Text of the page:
Nuturing brawn means more brains

New York Times Exercise on the Brain is an op-ed piece by Sandra Aamodt and Sam Wang, who know what they’re talking about. The article looks at the computer software programs that claim to delay aging mental abilities, especially memory. The NY Times has a news article, Calisthenics for the Older Mind, on the Home Computer that deals with this type of progam. Aamodt and Wang play down their significance, but point in another direction:

“One form of training, however, has been shown to maintain and improve brain health — physical exercise. In humans, exercise improves what scientists call ‘executive function,’ the set of abilities that allows you to select behavior that’s appropriate to the situation, inhibit inappropriate behavior and focus on the job at hand in spite of distractions. Executive function includes basic functions like processing speed, response speed and working memory, the type used to remember a house number while walking from the car to a party.”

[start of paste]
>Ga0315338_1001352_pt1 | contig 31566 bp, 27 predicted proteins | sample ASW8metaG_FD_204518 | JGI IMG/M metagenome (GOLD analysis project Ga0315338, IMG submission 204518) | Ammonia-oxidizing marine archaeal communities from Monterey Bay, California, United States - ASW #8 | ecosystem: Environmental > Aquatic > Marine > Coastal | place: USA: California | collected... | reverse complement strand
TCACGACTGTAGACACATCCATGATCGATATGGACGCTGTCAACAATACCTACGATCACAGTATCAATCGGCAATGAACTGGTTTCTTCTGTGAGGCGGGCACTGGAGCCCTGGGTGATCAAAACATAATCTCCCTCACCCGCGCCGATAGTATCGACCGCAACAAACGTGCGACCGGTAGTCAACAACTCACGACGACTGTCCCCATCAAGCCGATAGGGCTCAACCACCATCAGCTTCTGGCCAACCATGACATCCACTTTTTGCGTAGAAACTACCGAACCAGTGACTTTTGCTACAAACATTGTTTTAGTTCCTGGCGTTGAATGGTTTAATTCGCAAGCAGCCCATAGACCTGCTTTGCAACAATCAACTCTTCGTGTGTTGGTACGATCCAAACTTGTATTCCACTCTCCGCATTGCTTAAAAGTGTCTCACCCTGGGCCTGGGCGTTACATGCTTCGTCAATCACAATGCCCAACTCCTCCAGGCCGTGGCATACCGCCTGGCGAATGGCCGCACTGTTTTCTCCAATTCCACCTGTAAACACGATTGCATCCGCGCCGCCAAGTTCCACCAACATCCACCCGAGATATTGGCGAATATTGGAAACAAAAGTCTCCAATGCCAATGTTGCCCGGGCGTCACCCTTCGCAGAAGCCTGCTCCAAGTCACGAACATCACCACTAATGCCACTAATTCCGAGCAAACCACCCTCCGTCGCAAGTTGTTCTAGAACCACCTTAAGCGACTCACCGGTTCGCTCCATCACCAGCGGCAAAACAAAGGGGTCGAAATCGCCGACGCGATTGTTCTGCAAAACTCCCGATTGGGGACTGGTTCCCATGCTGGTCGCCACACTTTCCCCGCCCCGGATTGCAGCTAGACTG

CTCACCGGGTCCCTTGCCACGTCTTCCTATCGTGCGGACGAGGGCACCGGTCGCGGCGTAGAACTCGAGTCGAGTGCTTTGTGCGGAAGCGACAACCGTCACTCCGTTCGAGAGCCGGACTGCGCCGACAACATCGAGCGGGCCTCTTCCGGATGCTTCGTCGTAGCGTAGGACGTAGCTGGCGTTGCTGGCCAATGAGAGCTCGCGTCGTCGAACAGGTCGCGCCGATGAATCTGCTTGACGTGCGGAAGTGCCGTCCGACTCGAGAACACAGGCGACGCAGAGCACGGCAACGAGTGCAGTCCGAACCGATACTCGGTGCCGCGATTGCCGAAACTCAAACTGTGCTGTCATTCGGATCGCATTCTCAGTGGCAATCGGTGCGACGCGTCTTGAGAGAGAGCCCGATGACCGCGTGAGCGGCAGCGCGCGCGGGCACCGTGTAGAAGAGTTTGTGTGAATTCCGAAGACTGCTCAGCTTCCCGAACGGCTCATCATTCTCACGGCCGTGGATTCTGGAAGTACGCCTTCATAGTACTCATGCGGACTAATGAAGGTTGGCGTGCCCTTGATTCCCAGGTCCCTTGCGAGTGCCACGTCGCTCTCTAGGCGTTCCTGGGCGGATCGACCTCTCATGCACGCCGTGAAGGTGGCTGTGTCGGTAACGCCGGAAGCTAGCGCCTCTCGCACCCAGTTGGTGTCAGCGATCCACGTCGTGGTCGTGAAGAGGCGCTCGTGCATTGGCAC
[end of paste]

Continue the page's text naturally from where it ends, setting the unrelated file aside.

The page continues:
I am going jogging at lunch time with some colleagues from work. I am a bit hesitant to exposing my white calves and running habits (or slow times) to others, but it will be a nice change of pace.

Postdata: I ran for about 60 minutes with three friends from my office. We covered six miles on the Mall, running from near the Vietnam Memorial to the Capitol Building and back, and the walk of three blocks from and to our office building, in effect, our warm-up/cool-off period. I surprised myself. I ran for twice the distance as I do in my maximum workout. Once I got warmed up, I glided along at a nice clip without overexerting myself. Towards the end, I could tell that all the bounce had gone out of my legs. We are planning to continue with the CICAD Road Runners Club Tuesdays and Thursdays at lunch time. We’ll see how long we can keep it up.